Apps are all around us. They touch nearly every corner of our lives and actively shape the ever-expanding world around us. From the services that park our cars to the maps that help us drive them around, today’s apps are a far cry from the strands of novelty code that came into existence 15 years ago. To help you understand it all, here’s Kim’s handy guide on narration for apps!
- Apps Shape Our World
- Why is a Narrator’s Voice So Important?
- The 6 Types of Apps (and the 4 Kinds of Narration that Make Them Tick)
- Top Three Text to speech Apps
- Text to Speech – Pros and Cons
Apps Help Shape the World Around Us
Back then, all it took was a visual-based app that could turn your iPhone into a lighter or a pitcher of beer, but as technology advances, so too do the needs of those who use it. These days, standards are far more exacting, and perfection is almost a prerequisite – even the crudest apps attempt an immersive user experience and professional touch. And what could be more immersive than the human voice?
Why is a Professional Voice So Important in Narration for Apps?
As revolutionary as the early days of the film industry may have been, a new world opened up for moving pictures when people threw audio into the mix. The same goes for apps.
We’ve come a long way from what apps used to be – what were once (now seen as) hollow gimmicks and parlor tricks have quickly become a fundamental component of the modern-day. From AI assistants to the native text-to-speech standard on every Android device, hands-free technology is the way of the future, and apps are the stepping stone that helps make it a reality.
So when you think of the different types of narration that go into apps, what exactly comes to mind? Is it the voice that sounds out directions from your navigation app, the scorekeeper in Candy Crush – the AI voiceovers that narrate Tiktok videos and Instagram reels? While each of these examples is technically correct, voice-over narration is a fundamental building block to most apps on the market today – even if you don’t always notice it.
The 6 Categories of Apps
As mentioned before, app narration is a lot more common than you might realize – and there are countless examples of it in day-to-day use in both the personal and professional worlds.
When a corporation wants to roll out an employee training app for new hires, they often use a pro voice actor. Because a pro-voice narrator can articulate just about any lesson plan into clear and concise bytes of information, people can absorb the information better.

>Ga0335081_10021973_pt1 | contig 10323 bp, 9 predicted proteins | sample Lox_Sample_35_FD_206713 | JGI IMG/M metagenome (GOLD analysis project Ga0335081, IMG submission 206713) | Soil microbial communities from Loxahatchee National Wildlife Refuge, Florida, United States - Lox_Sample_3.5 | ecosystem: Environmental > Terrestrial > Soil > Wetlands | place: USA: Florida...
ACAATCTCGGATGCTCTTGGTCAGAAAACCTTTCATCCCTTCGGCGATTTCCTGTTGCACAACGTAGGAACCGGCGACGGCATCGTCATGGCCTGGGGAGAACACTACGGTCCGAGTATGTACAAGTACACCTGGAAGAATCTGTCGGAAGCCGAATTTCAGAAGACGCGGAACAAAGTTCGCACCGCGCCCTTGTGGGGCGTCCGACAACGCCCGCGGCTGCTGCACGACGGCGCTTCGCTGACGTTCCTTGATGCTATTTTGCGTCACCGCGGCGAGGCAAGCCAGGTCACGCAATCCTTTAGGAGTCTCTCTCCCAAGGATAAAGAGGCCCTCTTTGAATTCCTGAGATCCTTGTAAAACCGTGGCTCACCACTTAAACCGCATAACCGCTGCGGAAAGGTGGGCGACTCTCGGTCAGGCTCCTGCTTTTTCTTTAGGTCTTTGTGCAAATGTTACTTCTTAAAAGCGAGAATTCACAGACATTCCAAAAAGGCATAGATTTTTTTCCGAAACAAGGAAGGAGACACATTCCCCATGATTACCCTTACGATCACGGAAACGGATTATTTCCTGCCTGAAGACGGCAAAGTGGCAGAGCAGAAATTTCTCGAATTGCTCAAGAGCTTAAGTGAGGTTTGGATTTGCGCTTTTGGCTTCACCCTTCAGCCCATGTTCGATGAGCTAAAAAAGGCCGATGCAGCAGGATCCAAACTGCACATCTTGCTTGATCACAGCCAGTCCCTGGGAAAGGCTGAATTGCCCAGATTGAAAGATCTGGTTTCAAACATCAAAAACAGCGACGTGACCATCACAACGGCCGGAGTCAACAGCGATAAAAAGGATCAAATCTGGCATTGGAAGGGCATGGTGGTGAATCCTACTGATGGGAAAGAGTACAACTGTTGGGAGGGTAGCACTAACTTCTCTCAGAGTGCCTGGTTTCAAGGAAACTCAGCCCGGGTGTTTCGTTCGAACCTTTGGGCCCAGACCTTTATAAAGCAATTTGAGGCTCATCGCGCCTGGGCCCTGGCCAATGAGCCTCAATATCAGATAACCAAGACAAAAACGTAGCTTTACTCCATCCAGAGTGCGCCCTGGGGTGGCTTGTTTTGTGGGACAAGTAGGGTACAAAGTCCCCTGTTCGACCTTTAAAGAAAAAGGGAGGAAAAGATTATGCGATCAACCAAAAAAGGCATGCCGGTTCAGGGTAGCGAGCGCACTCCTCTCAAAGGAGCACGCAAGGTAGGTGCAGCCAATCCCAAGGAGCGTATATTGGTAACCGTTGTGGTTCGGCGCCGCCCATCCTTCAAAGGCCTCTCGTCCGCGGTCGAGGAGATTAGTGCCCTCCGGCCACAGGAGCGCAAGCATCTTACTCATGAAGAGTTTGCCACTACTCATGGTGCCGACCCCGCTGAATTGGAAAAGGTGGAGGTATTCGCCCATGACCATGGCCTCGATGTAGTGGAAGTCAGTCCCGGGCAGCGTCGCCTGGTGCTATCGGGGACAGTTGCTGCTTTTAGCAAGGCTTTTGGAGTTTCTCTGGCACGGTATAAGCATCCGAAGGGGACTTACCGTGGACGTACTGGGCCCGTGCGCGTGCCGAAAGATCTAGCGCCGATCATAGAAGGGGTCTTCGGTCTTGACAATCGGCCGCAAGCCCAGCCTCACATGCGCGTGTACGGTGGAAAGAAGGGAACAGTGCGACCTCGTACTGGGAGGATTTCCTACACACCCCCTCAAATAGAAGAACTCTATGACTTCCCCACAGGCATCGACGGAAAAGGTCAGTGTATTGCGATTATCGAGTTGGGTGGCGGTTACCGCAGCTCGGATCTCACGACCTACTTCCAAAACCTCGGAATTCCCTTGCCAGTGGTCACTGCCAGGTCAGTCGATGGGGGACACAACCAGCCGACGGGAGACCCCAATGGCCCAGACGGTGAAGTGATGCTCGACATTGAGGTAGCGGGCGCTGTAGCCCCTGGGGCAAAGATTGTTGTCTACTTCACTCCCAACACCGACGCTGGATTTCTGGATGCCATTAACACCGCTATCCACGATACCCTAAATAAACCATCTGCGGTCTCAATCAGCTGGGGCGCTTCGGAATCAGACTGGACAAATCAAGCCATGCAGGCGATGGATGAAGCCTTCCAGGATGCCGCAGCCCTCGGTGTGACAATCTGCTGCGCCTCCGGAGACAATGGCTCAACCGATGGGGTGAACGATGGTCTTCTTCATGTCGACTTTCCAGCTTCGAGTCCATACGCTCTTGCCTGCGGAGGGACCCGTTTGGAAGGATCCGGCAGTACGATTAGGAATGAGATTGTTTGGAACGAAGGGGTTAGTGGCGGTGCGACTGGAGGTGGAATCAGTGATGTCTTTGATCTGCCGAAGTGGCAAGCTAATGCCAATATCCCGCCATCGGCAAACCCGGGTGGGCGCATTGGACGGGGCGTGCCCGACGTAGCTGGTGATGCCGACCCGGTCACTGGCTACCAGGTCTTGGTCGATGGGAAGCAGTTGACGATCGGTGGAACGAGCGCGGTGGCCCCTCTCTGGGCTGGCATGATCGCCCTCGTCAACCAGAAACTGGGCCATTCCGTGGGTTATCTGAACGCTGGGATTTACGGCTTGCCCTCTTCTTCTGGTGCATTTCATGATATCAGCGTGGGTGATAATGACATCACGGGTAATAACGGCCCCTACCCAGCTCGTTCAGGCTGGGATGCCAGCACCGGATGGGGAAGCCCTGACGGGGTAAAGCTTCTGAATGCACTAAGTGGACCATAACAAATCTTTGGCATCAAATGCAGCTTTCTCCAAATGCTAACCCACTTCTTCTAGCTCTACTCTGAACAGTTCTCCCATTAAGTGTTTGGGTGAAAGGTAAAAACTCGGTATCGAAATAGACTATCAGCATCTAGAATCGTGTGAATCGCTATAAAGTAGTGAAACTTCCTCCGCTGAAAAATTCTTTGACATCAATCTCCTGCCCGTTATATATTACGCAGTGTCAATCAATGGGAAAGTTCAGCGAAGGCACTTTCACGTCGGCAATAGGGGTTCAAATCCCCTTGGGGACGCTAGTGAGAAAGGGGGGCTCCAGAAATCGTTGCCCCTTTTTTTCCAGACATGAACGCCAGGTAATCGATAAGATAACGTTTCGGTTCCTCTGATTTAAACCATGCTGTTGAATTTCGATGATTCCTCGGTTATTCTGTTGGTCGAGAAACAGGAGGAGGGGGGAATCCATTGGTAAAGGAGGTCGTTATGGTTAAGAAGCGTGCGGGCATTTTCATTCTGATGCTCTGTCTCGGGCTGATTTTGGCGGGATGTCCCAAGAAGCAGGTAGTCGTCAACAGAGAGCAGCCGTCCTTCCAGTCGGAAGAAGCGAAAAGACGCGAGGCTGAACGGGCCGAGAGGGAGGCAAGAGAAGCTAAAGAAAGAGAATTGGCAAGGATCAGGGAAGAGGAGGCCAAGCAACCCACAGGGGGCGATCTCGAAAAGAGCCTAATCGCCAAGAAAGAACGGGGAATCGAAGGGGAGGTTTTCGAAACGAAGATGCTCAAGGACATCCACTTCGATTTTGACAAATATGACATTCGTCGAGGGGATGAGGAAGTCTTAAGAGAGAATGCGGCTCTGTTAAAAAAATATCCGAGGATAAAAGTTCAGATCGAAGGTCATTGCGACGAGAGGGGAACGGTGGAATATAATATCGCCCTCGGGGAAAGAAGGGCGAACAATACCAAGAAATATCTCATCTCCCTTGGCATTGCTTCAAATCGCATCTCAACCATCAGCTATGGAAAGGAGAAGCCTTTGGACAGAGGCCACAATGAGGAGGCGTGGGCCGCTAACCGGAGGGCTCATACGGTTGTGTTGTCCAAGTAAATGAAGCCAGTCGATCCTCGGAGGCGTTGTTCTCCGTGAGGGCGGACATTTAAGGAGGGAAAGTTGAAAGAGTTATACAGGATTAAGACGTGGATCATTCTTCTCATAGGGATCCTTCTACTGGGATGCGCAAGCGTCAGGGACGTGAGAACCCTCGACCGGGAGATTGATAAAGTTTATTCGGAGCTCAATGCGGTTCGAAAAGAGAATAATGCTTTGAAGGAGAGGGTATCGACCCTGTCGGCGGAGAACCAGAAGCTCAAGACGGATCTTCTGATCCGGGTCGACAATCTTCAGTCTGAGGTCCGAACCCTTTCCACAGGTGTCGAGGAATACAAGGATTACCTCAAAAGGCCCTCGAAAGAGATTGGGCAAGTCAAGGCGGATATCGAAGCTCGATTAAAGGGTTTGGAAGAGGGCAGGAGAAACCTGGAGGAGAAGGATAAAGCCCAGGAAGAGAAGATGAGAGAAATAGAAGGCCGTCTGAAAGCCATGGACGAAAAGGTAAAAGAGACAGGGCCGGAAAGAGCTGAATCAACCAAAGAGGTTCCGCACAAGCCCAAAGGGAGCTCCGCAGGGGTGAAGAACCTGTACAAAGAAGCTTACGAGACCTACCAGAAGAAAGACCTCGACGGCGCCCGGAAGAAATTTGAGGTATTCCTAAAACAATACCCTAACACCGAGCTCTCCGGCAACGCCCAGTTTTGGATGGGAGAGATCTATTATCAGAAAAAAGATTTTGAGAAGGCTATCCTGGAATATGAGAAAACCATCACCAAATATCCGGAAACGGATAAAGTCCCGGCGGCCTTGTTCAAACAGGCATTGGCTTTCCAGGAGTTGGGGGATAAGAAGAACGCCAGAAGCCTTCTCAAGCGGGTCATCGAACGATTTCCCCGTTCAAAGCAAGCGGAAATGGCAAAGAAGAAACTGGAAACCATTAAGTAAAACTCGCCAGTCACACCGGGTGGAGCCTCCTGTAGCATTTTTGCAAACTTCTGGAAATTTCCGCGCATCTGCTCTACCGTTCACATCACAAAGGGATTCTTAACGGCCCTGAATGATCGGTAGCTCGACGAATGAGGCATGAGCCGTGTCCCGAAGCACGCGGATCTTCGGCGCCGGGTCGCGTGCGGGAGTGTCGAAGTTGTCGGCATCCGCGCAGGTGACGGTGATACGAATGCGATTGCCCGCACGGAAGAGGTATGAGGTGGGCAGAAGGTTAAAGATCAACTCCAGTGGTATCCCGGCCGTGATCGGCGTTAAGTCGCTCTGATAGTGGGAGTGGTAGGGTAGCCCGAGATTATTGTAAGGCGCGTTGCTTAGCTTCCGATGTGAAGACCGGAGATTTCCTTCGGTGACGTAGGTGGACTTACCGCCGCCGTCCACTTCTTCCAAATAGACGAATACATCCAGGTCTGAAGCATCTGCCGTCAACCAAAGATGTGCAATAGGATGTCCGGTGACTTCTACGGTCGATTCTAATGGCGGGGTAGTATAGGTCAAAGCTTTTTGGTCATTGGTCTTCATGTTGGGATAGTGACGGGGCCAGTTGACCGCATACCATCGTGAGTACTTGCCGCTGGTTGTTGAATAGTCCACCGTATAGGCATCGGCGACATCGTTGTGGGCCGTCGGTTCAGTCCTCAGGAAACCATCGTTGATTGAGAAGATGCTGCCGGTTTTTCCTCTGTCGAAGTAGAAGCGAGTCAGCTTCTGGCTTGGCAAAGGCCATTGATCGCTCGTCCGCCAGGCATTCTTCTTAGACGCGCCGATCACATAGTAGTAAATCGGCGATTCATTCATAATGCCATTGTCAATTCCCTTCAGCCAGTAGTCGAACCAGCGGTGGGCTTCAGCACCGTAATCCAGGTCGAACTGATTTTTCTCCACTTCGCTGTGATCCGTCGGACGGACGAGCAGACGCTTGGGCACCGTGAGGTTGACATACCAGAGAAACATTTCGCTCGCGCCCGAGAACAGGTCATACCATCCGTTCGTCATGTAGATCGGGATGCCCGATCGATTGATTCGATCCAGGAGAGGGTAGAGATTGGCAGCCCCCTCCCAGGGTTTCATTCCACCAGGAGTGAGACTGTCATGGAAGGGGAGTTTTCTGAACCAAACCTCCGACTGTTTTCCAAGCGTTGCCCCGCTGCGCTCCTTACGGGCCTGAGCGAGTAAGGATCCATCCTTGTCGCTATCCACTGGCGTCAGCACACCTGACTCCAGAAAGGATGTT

The six categories of apps are as follows:
- Social Media: Apps like Facebook, Instagram, and Tiktok allow people to connect virtually.
- Lifestyle: Any fitness, music, dating, food, or travel app that helps you navigate the channels of your life.
- Entertainment: Music, Netflix, and Audiobooks – did I leave anything out? Any app that allows you to stream, download or access popular media is considered an entertainment app.
- Productivity: Anything to manage your workflow, finances, and personal tasks from the tap of a phone screen. This can include virtual assistants, invoicing software, editing apps, and text-to-speech technology available on every smartphone.
- Video Games: Video games – well, mobile video game apps require little-to-no example, but if they did, popular MMORPGs like Clash of Clans and Pokemon Go have dominated the public eye for the last few years.
- Education: If an app is meant to teach you something, say how to do a handstand or learn a new language, then it’s an education app.
4 Main Types of Narration for Apps
Now that we’ve got a better understanding of the different kinds of apps on the market, it’s time to look at the types of narration that make them tick.
1. eLearning Narrations
No two people learn the same way, so when an instructor develops a lesson plan, they typically cast a wide net that doesn’t cater to everyone in the room. With the onset of the global pandemic, eLearning has become increasingly used throughout every level of education and set a new standard for anyone wanting to take education into their own hands.
The beauty of eLearning lies in the flexibility of whatever’s being taught. That’s why eLearning applications like Duolingo (one of the apps I’ve narrated for), and other apps that teach additional languages on the go, have become so popular over the last decade. Because users can control the speech rate of their teachers’ voice over and look up helpful commentary in real-time, they get to study modules at their own pace and fully immerse themselves in the original message of whatever it is they’re learning.
eLearning narrations combine on-screen text, stills, short videos or animations, and audio narrations to create a hybrid learning experience that makes lessons easy to understand. Internal (and public-facing) corporate education is another dynamic learning-on-the-go situation offered within a large company’s apps.
2. Explainer Narrations
If you’ve ever used a home exercise app that coaches you through a workout routine, yoga flow, or meditation session, then you’ve probably listened to the distinct voice quality of a narrator explain what to do in intricate detail.
Similar to how the production of eLearning narrations skyrocketed in popularity with the Covid19 pandemic, explainer videos and apps have become a go-to standard the average person uses daily because of how accessible they are.